This post documents my attempt to complete BSidesTLV: 2018 CTF (Forensics). If you are uncomfortable with spoilers, please stop reading now.

On this post


The 2018 BSidesTLV CTF competition brought together over 310 teams burning the midnight oil to crack our challenges in a bout that lasted for two weeks. You can now enjoy the same pain and suffering, using this easy-to-use, condensed VM that now hosts all our challenges in an easy to digest format. The CTF has five categories:

  • Web (10 challenges)
  • Reverse Engineering (3 challenges)
  • Misc (3 challenges)
  • Forensics (1 challenge)
    1. Shared Directory
  • Crypto (2 challenges)

What follows is my humble attempt of cracking the challenges in the Forensics category.

Shared Directory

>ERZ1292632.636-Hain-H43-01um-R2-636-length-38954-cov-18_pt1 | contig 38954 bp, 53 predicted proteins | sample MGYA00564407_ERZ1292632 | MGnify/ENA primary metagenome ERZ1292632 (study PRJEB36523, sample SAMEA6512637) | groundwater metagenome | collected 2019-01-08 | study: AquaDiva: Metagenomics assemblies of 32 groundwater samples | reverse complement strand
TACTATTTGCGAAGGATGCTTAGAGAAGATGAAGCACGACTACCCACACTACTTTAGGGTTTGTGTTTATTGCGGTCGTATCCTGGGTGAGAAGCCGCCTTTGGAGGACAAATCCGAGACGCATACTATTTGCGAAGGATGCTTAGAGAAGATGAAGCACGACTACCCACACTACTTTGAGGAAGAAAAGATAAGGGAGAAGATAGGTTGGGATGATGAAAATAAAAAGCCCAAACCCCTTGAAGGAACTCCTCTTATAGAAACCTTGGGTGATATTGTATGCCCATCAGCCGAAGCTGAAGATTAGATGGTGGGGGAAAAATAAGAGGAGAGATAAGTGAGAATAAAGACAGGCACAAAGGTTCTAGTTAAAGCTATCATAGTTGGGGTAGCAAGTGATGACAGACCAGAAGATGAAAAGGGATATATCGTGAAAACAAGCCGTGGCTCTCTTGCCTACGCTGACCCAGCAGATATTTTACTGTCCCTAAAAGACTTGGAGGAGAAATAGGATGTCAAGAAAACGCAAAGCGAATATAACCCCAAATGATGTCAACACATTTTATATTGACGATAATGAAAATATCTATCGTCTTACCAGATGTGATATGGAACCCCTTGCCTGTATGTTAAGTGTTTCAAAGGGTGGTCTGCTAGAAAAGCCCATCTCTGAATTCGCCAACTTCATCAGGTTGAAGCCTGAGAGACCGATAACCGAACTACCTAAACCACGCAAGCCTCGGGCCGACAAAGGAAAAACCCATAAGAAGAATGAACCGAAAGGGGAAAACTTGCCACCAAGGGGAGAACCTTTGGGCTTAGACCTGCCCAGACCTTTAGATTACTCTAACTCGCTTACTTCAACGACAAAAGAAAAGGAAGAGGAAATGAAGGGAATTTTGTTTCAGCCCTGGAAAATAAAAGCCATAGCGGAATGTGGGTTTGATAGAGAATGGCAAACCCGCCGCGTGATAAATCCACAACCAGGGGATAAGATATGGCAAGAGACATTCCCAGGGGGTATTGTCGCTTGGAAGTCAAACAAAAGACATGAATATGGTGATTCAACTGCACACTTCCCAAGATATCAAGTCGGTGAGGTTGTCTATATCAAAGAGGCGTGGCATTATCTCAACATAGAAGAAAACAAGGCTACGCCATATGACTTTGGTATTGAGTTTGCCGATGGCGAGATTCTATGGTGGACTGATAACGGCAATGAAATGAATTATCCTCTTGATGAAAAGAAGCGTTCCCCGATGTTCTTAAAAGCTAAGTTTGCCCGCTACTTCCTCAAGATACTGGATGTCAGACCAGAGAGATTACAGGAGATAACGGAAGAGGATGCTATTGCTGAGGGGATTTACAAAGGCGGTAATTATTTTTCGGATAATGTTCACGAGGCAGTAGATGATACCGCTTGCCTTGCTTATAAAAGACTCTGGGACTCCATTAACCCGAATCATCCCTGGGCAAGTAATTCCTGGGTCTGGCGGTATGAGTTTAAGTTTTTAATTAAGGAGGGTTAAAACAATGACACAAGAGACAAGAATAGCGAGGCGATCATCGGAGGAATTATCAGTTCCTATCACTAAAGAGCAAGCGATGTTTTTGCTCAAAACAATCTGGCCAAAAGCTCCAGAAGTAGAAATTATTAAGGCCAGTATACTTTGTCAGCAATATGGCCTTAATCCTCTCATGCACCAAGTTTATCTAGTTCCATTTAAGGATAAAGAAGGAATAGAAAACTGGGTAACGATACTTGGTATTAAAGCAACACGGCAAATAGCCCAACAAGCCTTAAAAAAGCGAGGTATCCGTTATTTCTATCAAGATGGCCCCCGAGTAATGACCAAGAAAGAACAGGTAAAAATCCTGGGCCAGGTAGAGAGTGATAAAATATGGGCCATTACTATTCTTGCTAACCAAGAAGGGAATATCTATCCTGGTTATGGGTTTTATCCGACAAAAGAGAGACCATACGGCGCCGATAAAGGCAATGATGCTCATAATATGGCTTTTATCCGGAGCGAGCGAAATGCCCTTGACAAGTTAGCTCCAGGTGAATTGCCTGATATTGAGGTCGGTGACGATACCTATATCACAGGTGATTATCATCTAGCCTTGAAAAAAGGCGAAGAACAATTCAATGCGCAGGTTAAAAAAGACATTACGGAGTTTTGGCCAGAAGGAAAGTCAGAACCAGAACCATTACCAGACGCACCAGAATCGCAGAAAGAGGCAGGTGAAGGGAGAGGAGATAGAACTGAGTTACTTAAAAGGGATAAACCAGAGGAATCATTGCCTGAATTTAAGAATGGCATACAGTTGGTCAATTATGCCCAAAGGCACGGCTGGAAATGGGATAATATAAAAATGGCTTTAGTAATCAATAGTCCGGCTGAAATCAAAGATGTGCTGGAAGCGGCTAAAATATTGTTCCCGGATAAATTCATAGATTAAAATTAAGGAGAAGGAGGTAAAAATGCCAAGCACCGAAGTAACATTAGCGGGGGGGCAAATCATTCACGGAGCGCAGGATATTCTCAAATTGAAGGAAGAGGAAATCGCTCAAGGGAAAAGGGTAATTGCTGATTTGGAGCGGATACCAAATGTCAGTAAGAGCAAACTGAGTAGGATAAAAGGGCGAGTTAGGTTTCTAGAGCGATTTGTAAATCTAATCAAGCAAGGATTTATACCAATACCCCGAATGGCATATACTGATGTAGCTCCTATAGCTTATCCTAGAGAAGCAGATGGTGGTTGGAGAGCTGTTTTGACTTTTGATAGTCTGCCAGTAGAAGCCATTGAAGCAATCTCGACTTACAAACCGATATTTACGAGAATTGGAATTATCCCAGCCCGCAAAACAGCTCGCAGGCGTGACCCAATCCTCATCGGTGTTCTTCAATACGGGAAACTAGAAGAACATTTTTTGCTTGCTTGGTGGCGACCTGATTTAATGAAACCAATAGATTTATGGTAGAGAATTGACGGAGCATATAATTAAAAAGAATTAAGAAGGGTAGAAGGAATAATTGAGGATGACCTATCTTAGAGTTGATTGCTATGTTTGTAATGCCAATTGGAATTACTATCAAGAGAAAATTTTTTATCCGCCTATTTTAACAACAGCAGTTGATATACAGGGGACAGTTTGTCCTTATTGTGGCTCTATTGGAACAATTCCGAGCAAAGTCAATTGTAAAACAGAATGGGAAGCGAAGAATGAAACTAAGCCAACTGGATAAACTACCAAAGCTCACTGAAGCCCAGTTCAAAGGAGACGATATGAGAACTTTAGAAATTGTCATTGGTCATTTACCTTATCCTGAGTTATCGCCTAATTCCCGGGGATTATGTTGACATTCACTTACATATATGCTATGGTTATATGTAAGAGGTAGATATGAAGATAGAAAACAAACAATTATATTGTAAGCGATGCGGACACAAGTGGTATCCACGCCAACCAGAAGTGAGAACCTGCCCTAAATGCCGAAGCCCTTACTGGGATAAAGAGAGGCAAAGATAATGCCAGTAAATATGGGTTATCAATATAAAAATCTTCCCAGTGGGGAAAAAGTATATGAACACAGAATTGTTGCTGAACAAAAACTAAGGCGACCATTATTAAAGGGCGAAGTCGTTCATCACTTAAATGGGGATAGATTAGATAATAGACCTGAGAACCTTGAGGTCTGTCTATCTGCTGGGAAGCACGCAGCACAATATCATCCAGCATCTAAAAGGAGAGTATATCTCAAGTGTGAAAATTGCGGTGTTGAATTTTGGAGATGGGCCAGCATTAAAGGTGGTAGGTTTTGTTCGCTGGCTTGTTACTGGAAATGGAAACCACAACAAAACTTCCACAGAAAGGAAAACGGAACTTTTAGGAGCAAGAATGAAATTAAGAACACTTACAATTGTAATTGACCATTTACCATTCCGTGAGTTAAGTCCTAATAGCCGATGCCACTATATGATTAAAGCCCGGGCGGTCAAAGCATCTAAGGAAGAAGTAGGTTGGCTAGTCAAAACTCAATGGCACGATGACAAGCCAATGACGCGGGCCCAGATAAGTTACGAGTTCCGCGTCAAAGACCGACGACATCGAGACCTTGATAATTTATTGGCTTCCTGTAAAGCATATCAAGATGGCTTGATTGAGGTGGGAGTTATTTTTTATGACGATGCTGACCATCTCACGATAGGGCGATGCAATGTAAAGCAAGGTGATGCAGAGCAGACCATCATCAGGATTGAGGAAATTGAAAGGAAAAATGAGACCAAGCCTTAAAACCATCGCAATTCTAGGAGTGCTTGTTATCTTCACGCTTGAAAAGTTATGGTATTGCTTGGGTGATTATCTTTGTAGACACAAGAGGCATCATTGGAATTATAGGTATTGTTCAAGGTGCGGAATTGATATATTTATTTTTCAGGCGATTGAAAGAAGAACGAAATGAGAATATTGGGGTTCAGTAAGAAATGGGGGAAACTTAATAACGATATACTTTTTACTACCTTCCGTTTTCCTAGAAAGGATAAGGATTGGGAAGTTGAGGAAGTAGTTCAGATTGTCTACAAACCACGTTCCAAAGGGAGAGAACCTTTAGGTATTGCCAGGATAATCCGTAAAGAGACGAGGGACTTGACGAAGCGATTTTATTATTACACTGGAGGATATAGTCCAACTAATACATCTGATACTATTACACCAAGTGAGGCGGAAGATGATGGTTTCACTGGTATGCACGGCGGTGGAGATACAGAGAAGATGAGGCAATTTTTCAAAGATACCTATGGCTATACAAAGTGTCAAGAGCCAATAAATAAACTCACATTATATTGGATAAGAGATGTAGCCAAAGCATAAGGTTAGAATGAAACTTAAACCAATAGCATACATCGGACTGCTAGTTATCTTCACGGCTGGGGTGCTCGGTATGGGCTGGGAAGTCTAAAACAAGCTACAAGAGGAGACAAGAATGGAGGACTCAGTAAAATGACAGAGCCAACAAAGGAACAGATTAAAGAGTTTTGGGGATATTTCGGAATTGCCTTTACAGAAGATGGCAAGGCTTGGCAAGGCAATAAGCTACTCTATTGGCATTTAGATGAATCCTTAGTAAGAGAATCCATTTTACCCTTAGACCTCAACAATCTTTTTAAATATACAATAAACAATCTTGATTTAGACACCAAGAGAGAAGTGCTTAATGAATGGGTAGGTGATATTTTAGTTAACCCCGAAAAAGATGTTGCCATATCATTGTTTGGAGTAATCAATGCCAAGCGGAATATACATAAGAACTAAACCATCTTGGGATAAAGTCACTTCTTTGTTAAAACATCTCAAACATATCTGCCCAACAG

This is how the challenge looks like.


There’s no hiccup in unzipping


The hint is strong in this one. CR and Windows? Microsoft uses \r\n or CRLF to denote end-of-line.


The creator has peppered the entire file with CRLFs. If you look at the modified timestamp \xDF\xE8\x0D\x0A at file offset 0x4, and if you remove the byte 0x0D, the timestamp then becomes \xDF\xE8\x0A\x5B which is Sun May 27 17:20:31 UTC 2018.


The OS also becomes Unix, which makes more sense for .tar.gz.

Now, let’s use dos2unix to convert CRLF to LF in the file.


We can proceed to extraction.


After extraction, a directory out and file model.json are present. The out directory contains 4999 binaries. The file model.json contains an interesting string “FemtoZip”


Pivoting on “FemtoZip” in Google led me to a GitHub repository. According to the project description,

FemtoZip is a “shared dictionary” compression library optimized for small documents that may not compress well with traditional tools such as gzip

Well-played. “Shared Directory”? Should’ve been “shared dictionary” :laughing:

Following the instructions to build and decompress, this is what I got.


The flag is BSidesTLV{F3mZ1pisTh3B3st}.